LIVING ARTS STUDIO, 219 Main St., Northampton. 584-3758, thelivingartstudio@gmail.com. Open seven days a week 11 a.m. to 8 p.m. “Vintage Hallucinations” by Canman, Massachusetts painter and tattooist. Canman’s signature use of bright pigments and social commentary iconography reflect the radicalism and psychedelic flavor of the 1960s and makes a bold statement that is undeniably modern, say promoters. Through June 12.
MASSMOCA, off Marshall Street, North Adams. Fall/winter/spring hours: 11 a.m. to 5 p.m. Closed Tuesdays. Summer hours (July and August), 10 a.m. to 6 p.m. every day. www.massmoca.org. ■ “Phoenix,” installation by Chinese sensation Xu Bing in the oversized Building 5 Gallery. The centerpieces of his newest work, “Phoenix Project,” are two monumental (90-plus foot long) birds fabricated entirely from materials harvested from construction sites in urban China. ■“Sol LeWitt: A Wall Drawing Retrospective,” ongoing. ■ “Making Room: The Space Between Two & Three Dimensions.” Works by an international group of artists who combine two- and three-dimensional media in a single work. Through Jan. 21.
MEMORIAL HALL MUSEUM, Old Deerfield. “Follow The Thread: America’s Jewish Immigrants and The Birth of the Garment Industry.” The exhibit follows the journey of the Jewish Immigrants’ who migrated from Central Europe and Eastern Europe in the 19th century, what they encountered when they arrived, and how the birth of this industry happened and developed. Through June 23.
NEW SALEM OLD ACADEMY Building Museum and Cultural Center, 3 Academy Drive, New Salem. 978-544-2247, www.20thcenturyilluminations.com. “Beyond Genocide,” by New Salem artist Amy Fagin of 20th-century illuminations. The museum is open Fridays from 2 to 5 p.m. and first and third Saturdays from 2 to 6 p.m. Through Aug. 17.
NINA’S NOOK, 12a Avenue A, Turners Falls. Wednesday, Thursday, 4 to 6 p.m., Friday, Saturday, 1 to 5 p.m. or by appointment. 834-8800, www.ninasnook.com. “Celestial Cafe” featuring three-dimensional collage by Emily Goodwin. Goodwin grew up in Protestant New England, but her intricate artworks have been inspired by Catholic and Latin American imagery. She often combines religious elements with packaging, mythic, and fairy tale iconography to make three dimensional collages which she calls “Veronica’s Icons” (after St. Veronica). Through June 22.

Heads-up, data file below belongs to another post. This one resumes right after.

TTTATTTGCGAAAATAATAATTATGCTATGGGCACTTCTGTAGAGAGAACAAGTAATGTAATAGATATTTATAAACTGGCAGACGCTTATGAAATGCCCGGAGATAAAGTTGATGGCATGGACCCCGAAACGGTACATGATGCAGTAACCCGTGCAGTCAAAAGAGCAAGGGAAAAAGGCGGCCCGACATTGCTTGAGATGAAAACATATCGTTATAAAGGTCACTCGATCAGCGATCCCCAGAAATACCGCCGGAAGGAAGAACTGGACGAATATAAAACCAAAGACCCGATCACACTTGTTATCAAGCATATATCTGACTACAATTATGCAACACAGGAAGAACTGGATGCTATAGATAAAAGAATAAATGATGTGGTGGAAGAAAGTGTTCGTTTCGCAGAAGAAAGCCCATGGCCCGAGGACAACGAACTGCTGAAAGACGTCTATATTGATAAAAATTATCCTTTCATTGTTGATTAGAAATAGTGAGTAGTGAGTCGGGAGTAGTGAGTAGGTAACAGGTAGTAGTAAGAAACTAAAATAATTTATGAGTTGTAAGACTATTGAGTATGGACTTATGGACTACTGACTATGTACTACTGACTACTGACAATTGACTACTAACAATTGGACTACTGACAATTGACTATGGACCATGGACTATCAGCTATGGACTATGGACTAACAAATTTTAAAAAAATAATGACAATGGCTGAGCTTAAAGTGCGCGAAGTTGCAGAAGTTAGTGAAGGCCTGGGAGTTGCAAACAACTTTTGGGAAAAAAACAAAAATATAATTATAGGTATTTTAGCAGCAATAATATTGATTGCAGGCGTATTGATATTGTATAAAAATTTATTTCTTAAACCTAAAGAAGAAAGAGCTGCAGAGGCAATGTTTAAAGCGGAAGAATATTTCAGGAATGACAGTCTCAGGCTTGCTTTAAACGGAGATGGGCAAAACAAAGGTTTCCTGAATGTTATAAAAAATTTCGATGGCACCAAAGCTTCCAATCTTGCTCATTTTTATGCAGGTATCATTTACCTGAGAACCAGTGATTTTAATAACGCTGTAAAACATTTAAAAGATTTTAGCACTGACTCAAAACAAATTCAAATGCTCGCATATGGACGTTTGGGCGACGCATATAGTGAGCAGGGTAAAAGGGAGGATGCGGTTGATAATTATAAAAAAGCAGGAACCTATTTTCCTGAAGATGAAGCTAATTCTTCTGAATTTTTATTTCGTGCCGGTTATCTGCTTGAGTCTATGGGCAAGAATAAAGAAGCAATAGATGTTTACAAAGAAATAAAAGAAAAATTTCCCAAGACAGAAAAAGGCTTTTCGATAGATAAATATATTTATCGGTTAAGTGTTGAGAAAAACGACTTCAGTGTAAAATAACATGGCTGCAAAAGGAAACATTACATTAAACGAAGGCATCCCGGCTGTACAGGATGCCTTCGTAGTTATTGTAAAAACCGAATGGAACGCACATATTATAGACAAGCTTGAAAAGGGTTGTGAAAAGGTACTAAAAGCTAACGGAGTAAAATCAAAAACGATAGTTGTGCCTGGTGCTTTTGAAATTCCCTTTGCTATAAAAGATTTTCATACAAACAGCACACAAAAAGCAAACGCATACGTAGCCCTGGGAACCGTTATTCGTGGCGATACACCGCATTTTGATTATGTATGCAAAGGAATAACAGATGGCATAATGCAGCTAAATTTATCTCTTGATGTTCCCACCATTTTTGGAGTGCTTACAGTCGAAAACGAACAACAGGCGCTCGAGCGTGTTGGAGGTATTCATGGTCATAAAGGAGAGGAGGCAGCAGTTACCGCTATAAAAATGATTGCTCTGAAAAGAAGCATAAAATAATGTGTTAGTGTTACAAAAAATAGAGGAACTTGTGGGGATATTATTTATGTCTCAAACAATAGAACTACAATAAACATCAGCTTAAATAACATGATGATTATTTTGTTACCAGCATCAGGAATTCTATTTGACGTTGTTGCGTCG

NORTHFIELD COFFEE AND BOOKS, 105 Main St., Northfield. 642-7119, www.kevinslattery.com. Hours: Monday through Friday, 7 a.m. to 4 p.m. and Saturday, 9 a.m. to 2 p.m. Northfield artist Kevin Slattery presents “Billie, Bob & Paul.” Three musicians, two birthdays, one anniversary — the ART, the stories and surprise. Slattery’s original illustrations of Billie Holiday, Bob Dylan and Paul McCartney and the stories behind the art on display during their respective “birthday months” of April, May and June. Through June 29.
PRESCOTT CHURCH MUSEUM at the Swift River Valley Historical Society, 40 elm St., New Salem. Twenty Quabbin Valley quilts made between 1840 and 1940 will be exhibited Sundays and Wednesdays during June. 1 to 4:30 p.m. The quilts are from the four “lost towns” of Dana Enfield, Greenwich and Prescott that were disincorporated 75 years ago to allow the flooding of the Quabbin Reservoir. $2 suggested donation.
SHELBURNE ARTS COOP, 26 Bridge St., Shelburne Falls. 625-9324, www.shelburneartscoop.com. “Watershed,” a group show by member artists of the Shelburne Arts Cooperative. Through July 1.
SWIFT RIVER VALLEY HISTORICAL SOCIETY, 40 Elm St., New Salem. Twenty Quabbin Valley quilts made between 1840 and 1940 are being exhibited on Sundays and Wednesdays during June, from 1:30 to 4:30 p.m., at the Prescott Church Museum. $2 suggested donation. Noted quilt historian Lynne Bassett will give a talk on June 16 at 2 p.m. Space for the lecture is limited so registration is advised. The fee for the lecture is $10, which includes the talk and a tour of the quilt show by Bassett, one-year membership in the Swift River Valley Historical Society, refreshments and admission to the Whitaker Clary house museum. 978-544-6882, srvhsmuseum@gmail.com.
WENDELL FREE LIBRARY. ∎ “A Cabinet of Curiosities,” three-dimensional works by Julia Rabin. The pieces are based on walks the artist has taken in woods and on beaches where she collects small bits and pieces of natural objects which she later transforms into three dimensional artworks. In this show, Rabin makes paper from wasps’ nests and combines this with other found objects to produce elegant sculptures. Through June 30. ∎ In the Herrick Room, paintings by Edith Hunsberger, an exhibition of 15 works in acrylic and watercolor that encompass a wide range of subjects expressing a wide range of feelings. She maintains a studio in her home in Shutesbury and can be reached at 413-367-9890 or at ehunsber@aol.com. See more of her work at www.edith-hunsberger.artistwebsites.com. Through June 30. Hours: Tuesday 3 to 6 p.m.; Wednesday, 10 a.m. to 8 p.m.; Saturday, 9:30 a.m. to 3:30 p.m.